Belgium Natural Regions, Dunes, Sandy Region

Dunes and Polders

In Belgium, as in Holland, a line of dunes borders the straight coast and is the seat of numerous beach resorts. One of them, Ostende, combines the care of visitors with the work arising from a location facing the English coast at one of the best points for a fast crossing to Great Britain. The polderland behind the dunes forms only a narrow zone, in contrast to a much wider zone in Holland. Being especially good for grass, it is used mainly for dairy purposes, but also for crops and horticulture. The flooding of the southwestern part of the region, which is below the level of high tide, stopped the advance of the German Army toward Calais in the fall of 1914.

The Sandy Region

In Belgium, just as in Holland, the next zone, the sandy region, shows a slightly rolling relief with elevations up to 200 feet. It can be divided into two parts, Flanders in the west and the Campine east of Antwerp. Fertilization, already important during the Middle Ages, has here almost reached perfection, and this region, together with Holland, is probably the best-fertilized part of the world. Wheat, barley, rye, and potatoes, as well as sugar beets, hemp, chickory, and flax are the chief crops, while horticulture, with tree nurseries, orchards, and truck gardens, ranks high. The density of the rural population in the Flanders part of the sandy region is exceptionally high, attaining as high a figure as 800 per square mile. The consequent small size of the land holdings is a handicap, as is the fact that the little fields of any one peasant are often widely scattered and isolated.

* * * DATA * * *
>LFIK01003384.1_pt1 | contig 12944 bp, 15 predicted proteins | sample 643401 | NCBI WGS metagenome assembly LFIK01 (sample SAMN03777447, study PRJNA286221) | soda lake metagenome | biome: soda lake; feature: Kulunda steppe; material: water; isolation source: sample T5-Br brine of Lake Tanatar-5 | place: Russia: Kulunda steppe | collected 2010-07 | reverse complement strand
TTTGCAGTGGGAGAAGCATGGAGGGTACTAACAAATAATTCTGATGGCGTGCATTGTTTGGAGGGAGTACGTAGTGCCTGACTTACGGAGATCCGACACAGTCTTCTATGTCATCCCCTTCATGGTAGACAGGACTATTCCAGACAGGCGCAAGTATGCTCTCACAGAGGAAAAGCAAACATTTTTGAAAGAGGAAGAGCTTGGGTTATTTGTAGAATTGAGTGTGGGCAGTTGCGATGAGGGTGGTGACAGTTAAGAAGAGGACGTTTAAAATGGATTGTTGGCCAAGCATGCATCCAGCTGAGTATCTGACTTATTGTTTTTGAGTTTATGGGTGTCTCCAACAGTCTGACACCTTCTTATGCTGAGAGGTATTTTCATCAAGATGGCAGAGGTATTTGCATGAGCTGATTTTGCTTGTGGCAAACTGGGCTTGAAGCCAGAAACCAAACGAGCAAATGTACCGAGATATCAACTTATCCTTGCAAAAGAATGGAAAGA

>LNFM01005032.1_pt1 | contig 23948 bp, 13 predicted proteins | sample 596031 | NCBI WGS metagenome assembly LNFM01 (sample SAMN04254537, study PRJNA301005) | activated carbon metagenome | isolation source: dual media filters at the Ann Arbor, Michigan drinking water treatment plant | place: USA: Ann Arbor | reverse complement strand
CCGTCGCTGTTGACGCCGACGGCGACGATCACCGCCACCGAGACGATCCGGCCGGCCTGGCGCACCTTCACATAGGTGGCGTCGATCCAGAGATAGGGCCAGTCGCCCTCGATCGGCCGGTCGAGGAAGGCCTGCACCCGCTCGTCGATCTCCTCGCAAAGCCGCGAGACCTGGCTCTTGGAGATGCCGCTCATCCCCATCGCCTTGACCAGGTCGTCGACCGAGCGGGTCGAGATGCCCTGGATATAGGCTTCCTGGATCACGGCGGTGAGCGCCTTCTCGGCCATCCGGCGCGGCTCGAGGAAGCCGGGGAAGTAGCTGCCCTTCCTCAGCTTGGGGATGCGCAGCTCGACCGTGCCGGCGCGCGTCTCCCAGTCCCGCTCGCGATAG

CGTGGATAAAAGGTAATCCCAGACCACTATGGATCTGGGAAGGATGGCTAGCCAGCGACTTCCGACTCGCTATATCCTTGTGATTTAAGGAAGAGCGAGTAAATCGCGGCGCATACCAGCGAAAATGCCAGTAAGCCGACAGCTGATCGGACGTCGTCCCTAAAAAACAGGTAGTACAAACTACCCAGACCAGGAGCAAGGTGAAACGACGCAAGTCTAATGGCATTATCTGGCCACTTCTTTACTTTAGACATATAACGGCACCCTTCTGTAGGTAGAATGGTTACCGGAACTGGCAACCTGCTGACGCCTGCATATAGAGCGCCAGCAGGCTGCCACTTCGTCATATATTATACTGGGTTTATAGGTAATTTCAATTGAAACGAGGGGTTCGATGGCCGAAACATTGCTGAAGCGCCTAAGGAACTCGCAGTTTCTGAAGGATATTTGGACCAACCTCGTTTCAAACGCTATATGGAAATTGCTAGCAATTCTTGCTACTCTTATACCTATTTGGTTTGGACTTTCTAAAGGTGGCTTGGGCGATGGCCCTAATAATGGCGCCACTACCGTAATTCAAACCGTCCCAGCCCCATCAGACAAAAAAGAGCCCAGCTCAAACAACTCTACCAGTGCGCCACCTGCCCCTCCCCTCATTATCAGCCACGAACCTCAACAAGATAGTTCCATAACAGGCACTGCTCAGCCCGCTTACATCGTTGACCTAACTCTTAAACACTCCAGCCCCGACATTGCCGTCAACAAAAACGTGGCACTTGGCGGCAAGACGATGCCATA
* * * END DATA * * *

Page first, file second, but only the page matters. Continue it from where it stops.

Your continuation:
In Flanders the old cities of Bruges and Ghent were once harbors on southern distributaries in the Scheldt delta. They owed their development in the later part of the Middle Ages to their marine location and the wool provided by the herds of sheep which wandered over the surrounding sandy plain with its cover of heather. Moreover, flax grows well in this climate, and it helped the Flemish textile industry to attain great fame. The increase of population arising from these conditions called for more intensive land utilization, and in recent centuries crops have supplanted pasturage in extensive areas. Only in the Campine to the cast did sheep retain their economic importance, but even there they have now largely given place to meadows and cropland.

The cities of Flanders have had a checkered history. The silting of their harbors caused Bruges and Ghent to lose their importance during the last part of the Middle Ages, and thus Antwerp on the open stream of the main Schelde became the leader. Foreign rule, however, and the closing of the way to the sea by the Dutch Republic broke the power of Antwerp until the nineteenth century. Freed then from political impediments, it obtained a new lease of life and adjusted itself to modern conditions. It now serves an extensive hinterland and is one of Europe's great harbors, rivaling Rotterdam and Hamburg. A canal through one of the Dutch isles of Zeeland gives it a waterway to the Rhine and provides an inland line of communication so that the Belgian flag is frequently seen on the Rhine boats.

The ancient textile industry also revived during the time of the Industrial Revolution, although most of the raw material has to be imported. Ghent is again a great center of cotton and linen manufactures. Bruges never regained its former greatness and is a quiet but beautiful city, where lacework is carried on as a home industry. Tournai, farther south, forms a kind of stepping-stone to the textile area of northern France. The wool industry, formerly so important, has shifted towards the plateau north of the Ardennes with Verviers in the extreme east as the main center.

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